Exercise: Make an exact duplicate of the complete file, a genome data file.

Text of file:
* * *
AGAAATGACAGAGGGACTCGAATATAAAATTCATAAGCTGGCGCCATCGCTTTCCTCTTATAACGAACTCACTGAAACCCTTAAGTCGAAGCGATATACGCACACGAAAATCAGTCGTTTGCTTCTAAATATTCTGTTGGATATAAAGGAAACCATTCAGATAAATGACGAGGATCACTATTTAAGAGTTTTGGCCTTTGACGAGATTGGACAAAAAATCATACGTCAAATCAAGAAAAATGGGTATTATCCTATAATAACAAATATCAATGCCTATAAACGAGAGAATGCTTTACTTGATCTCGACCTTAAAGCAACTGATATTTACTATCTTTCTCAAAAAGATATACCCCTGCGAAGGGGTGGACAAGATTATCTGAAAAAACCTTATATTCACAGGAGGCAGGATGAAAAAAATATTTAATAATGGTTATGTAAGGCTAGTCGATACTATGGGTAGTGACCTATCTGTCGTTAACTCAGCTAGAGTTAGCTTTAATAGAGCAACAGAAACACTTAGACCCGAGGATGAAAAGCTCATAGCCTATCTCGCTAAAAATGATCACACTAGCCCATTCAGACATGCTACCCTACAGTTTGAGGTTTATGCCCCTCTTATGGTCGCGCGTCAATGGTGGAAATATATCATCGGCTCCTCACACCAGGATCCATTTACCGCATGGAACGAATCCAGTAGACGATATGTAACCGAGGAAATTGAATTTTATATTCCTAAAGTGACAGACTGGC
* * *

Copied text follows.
AGAAATGACAGAGGGACTCGAATATAAAATTCATAAGCTGGCGCCATCGCTTTCCTCTTATAACGAACTCACTGAAACCCTTAAGTCGAAGCGATATACGCACACGAAAATCAGTCGTTTGCTTCTAAATATTCTGTTGGATATAAAGGAAACCATTCAGATAAATGACGAGGATCACTATTTAAGAGTTTTGGCCTTTGACGAGATTGGACAAAAAATCATACGTCAAATCAAGAAAAATGGGTATTATCCTATAATAACAAATATCAATGCCTATAAACGAGAGAATGCTTTACTTGATCTCGACCTTAAAGCAACTGATATTTACTATCTTTCTCAAAAAGATATACCCCTGCGAAGGGGTGGACAAGATTATCTGAAAAAACCTTATATTCACAGGAGGCAGGATGAAAAAAATATTTAATAATGGTTATGTAAGGCTAGTCGATACTATGGGTAGTGACCTATCTGTCGTTAACTCAGCTAGAGTTAGCTTTAATAGAGCAACAGAAACACTTAGACCCGAGGATGAAAAGCTCATAGCCTATCTCGCTAAAAATGATCACACTAGCCCATTCAGACATGCTACCCTACAGTTTGAGGTTTATGCCCCTCTTATGGTCGCGCGTCAATGGTGGAAATATATCATCGGCTCCTCACACCAGGATCCATTTACCGCATGGAACGAATCCAGTAGACGATATGTAACCGAGGAAATTGAATTTTATATTCCTAAAGTGACAGACTGGC